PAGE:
Say the GOP retakes Congress next year, what is the plan? Impeach Biden and Harris so they can reinstate Trump? Where does the cult end? Additionally the longer the right has to give aid and comfort to this delusion, the more it gives aid, comfort, and justification to the left’s censorship culture under the guise of fighting “disinformation”.
This isn’t a substantive defense of Liz Cheney, just noting that all her flaws were just fine for everyone and never caused any substantive reason to go after her until she crossed the Dear Leader, then she became an enemy. People can pretend it is a substantive rejection of her neocon politics (of which there are many equally substantive critiques) but the truth is that everyone who is calling for her head now would be fine with her had she not challenged Trump’s claims on the election.
There is no way the right can move forward until it admits that it lost 2020 and that projecting a massive conspiracy across multiple states that Trump was apparently asleep at the switch to stop is something that requires actual evidence rather than just assertions and anecdotal claims online.

I would just as soon the Republican Party never again hear from anyone named Cheney, given what Dick Cheney meant to the party and the country regarding Middle Eastern war. But this crusade against Liz Cheney is insane. Peggy Noonan writes:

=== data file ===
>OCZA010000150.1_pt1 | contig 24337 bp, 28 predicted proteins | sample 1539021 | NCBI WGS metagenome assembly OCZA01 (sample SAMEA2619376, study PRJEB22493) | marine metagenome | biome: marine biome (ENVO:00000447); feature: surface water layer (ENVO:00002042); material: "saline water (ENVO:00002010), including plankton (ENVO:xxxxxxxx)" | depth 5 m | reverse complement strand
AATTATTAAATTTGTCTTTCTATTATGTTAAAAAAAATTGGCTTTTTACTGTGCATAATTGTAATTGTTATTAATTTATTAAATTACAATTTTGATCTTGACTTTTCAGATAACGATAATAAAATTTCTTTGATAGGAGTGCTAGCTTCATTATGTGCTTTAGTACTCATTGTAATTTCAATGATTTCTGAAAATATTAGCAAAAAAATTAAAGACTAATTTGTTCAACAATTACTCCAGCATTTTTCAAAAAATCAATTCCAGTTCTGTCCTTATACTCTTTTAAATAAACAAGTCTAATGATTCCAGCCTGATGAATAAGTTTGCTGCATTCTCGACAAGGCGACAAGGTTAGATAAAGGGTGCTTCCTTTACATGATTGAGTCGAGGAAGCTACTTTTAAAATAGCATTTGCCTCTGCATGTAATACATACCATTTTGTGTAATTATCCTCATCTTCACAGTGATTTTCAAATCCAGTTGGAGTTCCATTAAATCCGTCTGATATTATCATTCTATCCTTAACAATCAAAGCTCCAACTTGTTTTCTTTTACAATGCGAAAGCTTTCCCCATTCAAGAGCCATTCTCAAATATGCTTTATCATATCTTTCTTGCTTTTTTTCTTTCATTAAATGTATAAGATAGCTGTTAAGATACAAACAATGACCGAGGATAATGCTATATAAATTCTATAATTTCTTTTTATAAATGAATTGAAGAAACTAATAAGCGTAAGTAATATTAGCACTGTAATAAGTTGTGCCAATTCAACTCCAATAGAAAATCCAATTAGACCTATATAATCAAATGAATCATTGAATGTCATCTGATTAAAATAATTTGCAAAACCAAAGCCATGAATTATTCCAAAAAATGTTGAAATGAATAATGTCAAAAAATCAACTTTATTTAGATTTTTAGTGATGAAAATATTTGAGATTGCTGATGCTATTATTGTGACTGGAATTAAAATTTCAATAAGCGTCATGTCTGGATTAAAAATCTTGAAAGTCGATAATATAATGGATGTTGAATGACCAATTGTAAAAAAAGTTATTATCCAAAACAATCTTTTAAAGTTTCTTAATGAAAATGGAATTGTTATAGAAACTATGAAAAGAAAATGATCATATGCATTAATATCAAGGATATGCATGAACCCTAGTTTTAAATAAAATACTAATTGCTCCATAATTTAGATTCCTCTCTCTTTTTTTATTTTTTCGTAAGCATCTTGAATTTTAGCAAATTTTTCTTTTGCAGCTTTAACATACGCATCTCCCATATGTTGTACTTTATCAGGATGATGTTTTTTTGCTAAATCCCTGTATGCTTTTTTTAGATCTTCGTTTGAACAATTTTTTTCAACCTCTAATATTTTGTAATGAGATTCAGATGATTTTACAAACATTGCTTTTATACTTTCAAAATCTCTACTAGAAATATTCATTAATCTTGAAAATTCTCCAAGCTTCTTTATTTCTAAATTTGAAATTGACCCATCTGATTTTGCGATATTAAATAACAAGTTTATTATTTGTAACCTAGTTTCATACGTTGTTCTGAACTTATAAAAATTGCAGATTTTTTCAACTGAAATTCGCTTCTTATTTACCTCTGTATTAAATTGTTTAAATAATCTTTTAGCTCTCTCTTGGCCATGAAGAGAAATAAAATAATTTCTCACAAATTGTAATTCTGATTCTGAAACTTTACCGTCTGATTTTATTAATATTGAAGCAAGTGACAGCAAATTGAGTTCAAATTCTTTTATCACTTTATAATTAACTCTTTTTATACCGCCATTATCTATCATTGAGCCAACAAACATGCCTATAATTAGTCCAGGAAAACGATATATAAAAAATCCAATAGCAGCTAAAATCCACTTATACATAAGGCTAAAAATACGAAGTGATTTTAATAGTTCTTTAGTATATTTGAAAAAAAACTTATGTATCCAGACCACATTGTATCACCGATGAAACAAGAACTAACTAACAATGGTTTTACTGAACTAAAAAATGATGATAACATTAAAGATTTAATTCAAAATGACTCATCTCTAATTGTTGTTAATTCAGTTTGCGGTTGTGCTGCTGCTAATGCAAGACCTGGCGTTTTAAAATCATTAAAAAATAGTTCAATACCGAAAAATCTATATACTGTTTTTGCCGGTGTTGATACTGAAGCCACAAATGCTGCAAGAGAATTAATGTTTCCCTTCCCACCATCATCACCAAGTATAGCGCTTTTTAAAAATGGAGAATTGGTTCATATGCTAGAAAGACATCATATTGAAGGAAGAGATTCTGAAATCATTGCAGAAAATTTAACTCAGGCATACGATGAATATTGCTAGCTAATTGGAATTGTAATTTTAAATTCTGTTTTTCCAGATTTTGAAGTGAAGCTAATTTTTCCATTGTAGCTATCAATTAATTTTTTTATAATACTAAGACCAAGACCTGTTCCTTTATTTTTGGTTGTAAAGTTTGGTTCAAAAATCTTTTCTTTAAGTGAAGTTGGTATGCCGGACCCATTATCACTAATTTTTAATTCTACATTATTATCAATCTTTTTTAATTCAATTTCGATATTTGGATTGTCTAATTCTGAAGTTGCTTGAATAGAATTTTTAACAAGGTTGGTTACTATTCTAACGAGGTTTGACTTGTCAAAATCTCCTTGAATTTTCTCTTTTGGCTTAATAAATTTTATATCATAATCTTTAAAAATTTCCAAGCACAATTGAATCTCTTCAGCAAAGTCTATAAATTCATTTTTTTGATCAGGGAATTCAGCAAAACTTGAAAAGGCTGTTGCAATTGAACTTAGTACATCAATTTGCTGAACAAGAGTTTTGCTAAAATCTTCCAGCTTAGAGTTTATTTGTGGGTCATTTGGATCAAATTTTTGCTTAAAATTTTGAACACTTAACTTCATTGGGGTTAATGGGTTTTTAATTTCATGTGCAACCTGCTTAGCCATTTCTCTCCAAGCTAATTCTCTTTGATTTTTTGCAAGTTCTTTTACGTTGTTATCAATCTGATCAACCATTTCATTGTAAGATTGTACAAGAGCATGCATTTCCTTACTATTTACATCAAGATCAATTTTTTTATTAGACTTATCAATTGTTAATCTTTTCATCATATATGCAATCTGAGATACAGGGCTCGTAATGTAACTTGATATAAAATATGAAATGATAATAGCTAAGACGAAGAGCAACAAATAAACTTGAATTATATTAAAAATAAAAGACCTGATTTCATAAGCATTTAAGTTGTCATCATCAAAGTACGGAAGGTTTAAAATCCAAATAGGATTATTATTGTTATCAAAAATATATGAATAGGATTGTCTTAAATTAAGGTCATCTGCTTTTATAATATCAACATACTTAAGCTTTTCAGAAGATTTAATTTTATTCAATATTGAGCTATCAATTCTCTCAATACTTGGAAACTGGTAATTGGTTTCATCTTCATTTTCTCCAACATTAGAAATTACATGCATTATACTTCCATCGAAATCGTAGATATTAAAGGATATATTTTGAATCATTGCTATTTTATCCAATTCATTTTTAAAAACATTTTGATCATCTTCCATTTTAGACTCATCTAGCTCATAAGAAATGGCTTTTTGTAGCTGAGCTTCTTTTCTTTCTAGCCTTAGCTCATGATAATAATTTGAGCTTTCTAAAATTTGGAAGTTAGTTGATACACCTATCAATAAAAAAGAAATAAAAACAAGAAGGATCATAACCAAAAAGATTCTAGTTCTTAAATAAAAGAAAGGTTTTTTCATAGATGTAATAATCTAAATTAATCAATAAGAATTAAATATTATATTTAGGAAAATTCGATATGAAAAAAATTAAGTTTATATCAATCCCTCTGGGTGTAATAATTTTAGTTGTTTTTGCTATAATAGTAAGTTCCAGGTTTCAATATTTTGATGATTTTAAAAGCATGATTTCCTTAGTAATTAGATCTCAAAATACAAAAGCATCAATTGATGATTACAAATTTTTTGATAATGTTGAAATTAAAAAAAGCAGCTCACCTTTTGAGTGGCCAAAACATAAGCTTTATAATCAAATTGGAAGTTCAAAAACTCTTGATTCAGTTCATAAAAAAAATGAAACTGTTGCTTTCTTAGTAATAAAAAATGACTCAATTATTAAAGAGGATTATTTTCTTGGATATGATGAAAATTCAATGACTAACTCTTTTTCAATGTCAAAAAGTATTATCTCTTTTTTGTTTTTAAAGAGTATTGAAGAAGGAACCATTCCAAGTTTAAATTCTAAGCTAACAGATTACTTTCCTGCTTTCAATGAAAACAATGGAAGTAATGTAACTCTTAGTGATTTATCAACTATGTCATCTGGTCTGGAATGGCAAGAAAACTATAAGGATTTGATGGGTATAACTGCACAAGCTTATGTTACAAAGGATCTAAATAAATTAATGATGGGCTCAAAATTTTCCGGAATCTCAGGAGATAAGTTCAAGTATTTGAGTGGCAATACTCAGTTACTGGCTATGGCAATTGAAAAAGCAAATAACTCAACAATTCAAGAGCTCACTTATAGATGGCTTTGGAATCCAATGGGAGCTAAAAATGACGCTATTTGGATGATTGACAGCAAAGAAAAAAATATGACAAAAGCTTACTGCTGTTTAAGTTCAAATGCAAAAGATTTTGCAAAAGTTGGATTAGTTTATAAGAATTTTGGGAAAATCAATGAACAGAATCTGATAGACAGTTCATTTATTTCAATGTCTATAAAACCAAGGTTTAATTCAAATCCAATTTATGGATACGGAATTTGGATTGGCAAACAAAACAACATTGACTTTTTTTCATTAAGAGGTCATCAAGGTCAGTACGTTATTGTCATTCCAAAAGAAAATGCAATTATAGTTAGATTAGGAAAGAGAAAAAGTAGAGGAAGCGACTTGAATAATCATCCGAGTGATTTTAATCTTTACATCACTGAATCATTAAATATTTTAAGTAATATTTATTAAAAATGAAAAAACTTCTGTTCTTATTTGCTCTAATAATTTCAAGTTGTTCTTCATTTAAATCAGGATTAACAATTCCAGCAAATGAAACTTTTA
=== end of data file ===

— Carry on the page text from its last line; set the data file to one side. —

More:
The Republicans like to call themselves a big tent. Ms. Cheney is in that tent, a woman who isn’t in the boys club and yet has been respected by the boys. If they throw her out she looks like Churchill, and they look like little men with umbrellas. It will make the party look stupid and weak, as if it can’t tolerate dissent. Republicans like to call for diversity of thought on campuses. What about in the Republican Conference? Giving her the boot places Mr. Trump at the center of things, and is a gift to President Biden, taking all the heat off his programs and policies.

House Republicans keep repeating that Donald Trump won 74 million votes, more than any Republican presidential candidate ever. But Joe Biden won 81 million votes. There was historically high turnout in a divided country. The Democrat won by seven million votes. That’s not something for Republicans to brag about.

In a move the men who run the House GOP take to be sophisticated, they hope to replace Ms. Cheney with a woman, New York Rep. Elise Stefanik. It will haunt the rest of her career if she allows the boys to swap her for a woman who stood where she stands at a cost and for principle. A former member of Congress said this week: “When you’re replaying ‘All About Eve,’ you don’t want to play the part of Eve. You want to be Bette Davis. ” You don’t want to be the conniving understudy who takes out the star. Whoever replaces Ms. Cheney will be elevated by a conference that booted a woman for telling the truth but has expressed little criticism for, say, Rep. Matt Gaetz, reportedly being investigated by federal agents to determine whether he had sex with a minor (he’s denied it). Odd, isn’t it?